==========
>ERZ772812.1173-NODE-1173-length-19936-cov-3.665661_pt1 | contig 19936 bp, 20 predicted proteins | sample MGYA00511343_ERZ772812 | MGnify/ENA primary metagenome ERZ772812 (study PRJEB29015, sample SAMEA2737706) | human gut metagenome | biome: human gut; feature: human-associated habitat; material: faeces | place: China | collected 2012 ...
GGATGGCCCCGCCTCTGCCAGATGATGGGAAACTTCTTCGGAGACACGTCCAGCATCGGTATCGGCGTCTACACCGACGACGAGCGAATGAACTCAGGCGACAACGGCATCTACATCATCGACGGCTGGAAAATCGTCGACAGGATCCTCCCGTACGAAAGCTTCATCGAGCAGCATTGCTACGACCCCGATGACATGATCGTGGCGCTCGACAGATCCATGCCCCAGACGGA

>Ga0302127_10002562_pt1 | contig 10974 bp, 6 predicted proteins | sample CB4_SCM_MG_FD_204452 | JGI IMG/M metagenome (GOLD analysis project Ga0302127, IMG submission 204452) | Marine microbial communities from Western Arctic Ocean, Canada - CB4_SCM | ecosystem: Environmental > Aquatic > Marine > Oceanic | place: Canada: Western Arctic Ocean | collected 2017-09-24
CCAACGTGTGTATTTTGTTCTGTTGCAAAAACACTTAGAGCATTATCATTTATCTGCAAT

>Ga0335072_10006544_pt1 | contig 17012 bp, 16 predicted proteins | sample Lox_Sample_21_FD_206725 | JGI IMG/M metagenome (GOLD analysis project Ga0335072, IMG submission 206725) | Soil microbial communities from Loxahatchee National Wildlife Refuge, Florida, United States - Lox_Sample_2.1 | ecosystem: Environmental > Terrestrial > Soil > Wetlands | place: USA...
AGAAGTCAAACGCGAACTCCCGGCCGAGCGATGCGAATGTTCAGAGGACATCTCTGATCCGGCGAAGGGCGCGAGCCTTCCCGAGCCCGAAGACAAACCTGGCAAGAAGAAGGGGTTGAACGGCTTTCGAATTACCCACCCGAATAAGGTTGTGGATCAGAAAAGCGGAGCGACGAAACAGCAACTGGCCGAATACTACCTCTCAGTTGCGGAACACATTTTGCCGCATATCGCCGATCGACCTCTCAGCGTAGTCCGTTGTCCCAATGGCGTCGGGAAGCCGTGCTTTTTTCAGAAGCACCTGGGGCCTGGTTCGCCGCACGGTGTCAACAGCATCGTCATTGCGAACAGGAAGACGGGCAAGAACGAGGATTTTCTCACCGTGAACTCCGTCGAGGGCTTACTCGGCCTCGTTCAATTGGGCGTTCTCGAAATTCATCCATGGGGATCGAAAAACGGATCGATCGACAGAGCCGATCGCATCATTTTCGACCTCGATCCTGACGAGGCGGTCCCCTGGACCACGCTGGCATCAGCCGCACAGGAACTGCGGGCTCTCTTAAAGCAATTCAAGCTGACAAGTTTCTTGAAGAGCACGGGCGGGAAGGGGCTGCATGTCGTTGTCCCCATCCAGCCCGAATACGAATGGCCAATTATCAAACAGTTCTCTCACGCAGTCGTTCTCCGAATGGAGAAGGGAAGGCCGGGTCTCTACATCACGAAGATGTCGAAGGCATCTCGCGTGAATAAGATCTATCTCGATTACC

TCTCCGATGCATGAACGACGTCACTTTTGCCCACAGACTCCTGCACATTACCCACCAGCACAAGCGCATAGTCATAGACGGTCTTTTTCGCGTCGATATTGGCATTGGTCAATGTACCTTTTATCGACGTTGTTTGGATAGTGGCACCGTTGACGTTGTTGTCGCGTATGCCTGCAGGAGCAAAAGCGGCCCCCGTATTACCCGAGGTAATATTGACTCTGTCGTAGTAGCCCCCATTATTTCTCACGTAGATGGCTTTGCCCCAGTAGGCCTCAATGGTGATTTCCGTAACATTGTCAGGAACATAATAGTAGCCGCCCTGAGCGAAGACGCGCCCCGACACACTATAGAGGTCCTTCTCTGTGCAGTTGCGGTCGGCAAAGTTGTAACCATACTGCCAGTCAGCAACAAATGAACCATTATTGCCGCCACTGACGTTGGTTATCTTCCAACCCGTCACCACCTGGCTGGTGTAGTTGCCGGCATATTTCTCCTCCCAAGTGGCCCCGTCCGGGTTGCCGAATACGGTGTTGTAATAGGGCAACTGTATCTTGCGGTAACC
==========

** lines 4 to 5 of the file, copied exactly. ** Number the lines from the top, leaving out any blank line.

CCAACGTGTGTATTTTGTTCTGTTGCAAAAACACTTAGAGCATTATCATTTATCTGCAAT

>Ga0335072_10006544_pt1 | contig 17012 bp, 16 predicted proteins | sample Lox_Sample_21_FD_206725 | JGI IMG/M metagenome (GOLD analysis project Ga0335072, IMG submission 206725) | Soil microbial communities from Loxahatchee National Wildlife Refuge, Florida, United States - Lox_Sample_2.1 | ecosystem: Environmental > Terrestrial > Soil > Wetlands | place: USA...